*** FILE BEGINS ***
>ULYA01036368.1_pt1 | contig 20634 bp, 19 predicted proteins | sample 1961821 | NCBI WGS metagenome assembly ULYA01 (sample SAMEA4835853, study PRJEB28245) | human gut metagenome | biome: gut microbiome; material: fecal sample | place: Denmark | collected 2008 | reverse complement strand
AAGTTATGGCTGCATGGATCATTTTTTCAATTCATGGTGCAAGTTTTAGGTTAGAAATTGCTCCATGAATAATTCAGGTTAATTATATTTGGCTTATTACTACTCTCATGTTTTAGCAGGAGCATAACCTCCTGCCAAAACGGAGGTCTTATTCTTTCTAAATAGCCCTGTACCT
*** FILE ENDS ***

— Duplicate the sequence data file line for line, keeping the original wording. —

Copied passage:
>ULYA01036368.1_pt1 | contig 20634 bp, 19 predicted proteins | sample 1961821 | NCBI WGS metagenome assembly ULYA01 (sample SAMEA4835853, study PRJEB28245) | human gut metagenome | biome: gut microbiome; material: fecal sample | place: Denmark | collected 2008 | reverse complement strand
AAGTTATGGCTGCATGGATCATTTTTTCAATTCATGGTGCAAGTTTTAGGTTAGAAATTGCTCCATGAATAATTCAGGTTAATTATATTTGGCTTATTACTACTCTCATGTTTTAGCAGGAGCATAACCTCCTGCCAAAACGGAGGTCTTATTCTTTCTAAATAGCCCTGTACCT